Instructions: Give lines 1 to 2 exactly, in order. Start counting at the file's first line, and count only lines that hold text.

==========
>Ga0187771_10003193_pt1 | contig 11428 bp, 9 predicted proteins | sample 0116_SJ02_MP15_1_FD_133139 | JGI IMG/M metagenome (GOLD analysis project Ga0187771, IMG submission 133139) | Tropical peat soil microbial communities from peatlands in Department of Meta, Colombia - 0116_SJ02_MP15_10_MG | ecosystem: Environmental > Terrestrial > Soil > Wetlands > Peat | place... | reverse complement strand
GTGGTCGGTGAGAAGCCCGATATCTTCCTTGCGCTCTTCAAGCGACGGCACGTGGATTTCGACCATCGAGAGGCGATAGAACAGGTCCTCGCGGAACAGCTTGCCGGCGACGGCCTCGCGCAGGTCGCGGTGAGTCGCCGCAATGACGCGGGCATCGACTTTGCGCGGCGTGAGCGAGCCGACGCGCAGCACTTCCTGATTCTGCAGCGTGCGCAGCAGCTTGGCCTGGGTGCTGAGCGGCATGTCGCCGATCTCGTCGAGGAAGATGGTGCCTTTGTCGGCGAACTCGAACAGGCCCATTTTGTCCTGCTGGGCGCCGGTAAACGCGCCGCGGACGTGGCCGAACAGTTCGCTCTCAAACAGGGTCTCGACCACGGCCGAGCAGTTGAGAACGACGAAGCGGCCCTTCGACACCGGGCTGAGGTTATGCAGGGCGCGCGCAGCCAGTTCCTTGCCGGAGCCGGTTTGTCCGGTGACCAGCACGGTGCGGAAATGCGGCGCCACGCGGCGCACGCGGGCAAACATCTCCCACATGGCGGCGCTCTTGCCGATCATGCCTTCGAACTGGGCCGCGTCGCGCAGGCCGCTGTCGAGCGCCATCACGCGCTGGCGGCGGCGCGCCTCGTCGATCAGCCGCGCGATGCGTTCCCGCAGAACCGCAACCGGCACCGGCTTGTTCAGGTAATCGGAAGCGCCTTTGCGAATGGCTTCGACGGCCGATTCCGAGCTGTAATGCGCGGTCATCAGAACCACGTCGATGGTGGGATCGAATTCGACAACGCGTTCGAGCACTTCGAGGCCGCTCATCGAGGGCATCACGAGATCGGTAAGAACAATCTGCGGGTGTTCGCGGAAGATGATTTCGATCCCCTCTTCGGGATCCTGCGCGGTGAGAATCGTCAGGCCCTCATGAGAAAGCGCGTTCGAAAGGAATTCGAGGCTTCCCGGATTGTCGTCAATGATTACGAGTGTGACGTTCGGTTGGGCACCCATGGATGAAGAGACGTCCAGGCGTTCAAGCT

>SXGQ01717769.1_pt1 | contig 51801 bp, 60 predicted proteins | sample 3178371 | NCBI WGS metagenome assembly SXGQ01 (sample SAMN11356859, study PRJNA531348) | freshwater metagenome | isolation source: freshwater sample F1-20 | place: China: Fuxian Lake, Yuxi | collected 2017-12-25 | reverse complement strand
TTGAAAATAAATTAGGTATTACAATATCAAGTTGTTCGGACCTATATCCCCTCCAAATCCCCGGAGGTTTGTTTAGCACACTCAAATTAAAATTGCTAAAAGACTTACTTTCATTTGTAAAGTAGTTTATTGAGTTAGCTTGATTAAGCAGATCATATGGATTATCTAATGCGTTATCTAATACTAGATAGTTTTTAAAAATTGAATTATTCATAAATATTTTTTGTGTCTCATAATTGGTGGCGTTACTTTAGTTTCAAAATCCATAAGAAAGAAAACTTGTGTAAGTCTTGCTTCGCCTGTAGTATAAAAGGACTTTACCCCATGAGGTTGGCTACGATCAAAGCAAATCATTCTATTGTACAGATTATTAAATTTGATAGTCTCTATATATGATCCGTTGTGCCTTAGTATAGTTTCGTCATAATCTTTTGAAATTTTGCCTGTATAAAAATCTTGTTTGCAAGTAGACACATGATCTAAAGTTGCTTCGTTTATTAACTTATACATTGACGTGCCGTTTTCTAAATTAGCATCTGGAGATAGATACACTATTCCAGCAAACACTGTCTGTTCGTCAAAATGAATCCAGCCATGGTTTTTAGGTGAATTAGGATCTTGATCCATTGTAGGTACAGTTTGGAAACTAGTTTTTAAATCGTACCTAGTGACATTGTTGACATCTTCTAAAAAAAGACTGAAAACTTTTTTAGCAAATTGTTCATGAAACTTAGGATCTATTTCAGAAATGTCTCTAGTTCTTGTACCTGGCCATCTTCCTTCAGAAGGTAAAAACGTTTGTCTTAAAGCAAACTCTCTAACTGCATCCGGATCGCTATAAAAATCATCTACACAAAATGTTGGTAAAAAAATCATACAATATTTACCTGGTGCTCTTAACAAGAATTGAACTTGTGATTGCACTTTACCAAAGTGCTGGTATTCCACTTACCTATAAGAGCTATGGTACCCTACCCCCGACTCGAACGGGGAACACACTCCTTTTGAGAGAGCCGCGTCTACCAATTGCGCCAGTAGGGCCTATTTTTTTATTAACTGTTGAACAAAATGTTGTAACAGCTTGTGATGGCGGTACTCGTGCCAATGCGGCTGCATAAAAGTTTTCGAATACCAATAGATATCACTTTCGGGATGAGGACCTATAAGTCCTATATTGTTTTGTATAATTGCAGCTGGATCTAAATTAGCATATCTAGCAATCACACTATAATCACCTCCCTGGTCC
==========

>Ga0187771_10003193_pt1 | contig 11428 bp, 9 predicted proteins | sample 0116_SJ02_MP15_1_FD_133139 | JGI IMG/M metagenome (GOLD analysis project Ga0187771, IMG submission 133139) | Tropical peat soil microbial communities from peatlands in Department of Meta, Colombia - 0116_SJ02_MP15_10_MG | ecosystem: Environmental > Terrestrial > Soil > Wetlands > Peat | place... | reverse complement strand
GTGGTCGGTGAGAAGCCCGATATCTTCCTTGCGCTCTTCAAGCGACGGCACGTGGATTTCGACCATCGAGAGGCGATAGAACAGGTCCTCGCGGAACAGCTTGCCGGCGACGGCCTCGCGCAGGTCGCGGTGAGTCGCCGCAATGACGCGGGCATCGACTTTGCGCGGCGTGAGCGAGCCGACGCGCAGCACTTCCTGATTCTGCAGCGTGCGCAGCAGCTTGGCCTGGGTGCTGAGCGGCATGTCGCCGATCTCGTCGAGGAAGATGGTGCCTTTGTCGGCGAACTCGAACAGGCCCATTTTGTCCTGCTGGGCGCCGGTAAACGCGCCGCGGACGTGGCCGAACAGTTCGCTCTCAAACAGGGTCTCGACCACGGCCGAGCAGTTGAGAACGACGAAGCGGCCCTTCGACACCGGGCTGAGGTTATGCAGGGCGCGCGCAGCCAGTTCCTTGCCGGAGCCGGTTTGTCCGGTGACCAGCACGGTGCGGAAATGCGGCGCCACGCGGCGCACGCGGGCAAACATCTCCCACATGGCGGCGCTCTTGCCGATCATGCCTTCGAACTGGGCCGCGTCGCGCAGGCCGCTGTCGAGCGCCATCACGCGCTGGCGGCGGCGCGCCTCGTCGATCAGCCGCGCGATGCGTTCCCGCAGAACCGCAACCGGCACCGGCTTGTTCAGGTAATCGGAAGCGCCTTTGCGAATGGCTTCGACGGCCGATTCCGAGCTGTAATGCGCGGTCATCAGAACCACGTCGATGGTGGGATCGAATTCGACAACGCGTTCGAGCACTTCGAGGCCGCTCATCGAGGGCATCACGAGATCGGTAAGAACAATCTGCGGGTGTTCGCGGAAGATGATTTCGATCCCCTCTTCGGGATCCTGCGCGGTGAGAATCGTCAGGCCCTCATGAGAAAGCGCGTTCGAAAGGAATTCGAGGCTTCCCGGATTGTCGTCAATGATTACGAGTGTGACGTTCGGTTGGGCACCCATGGATGAAGAGACGTCCAGGCGTTCAAGCT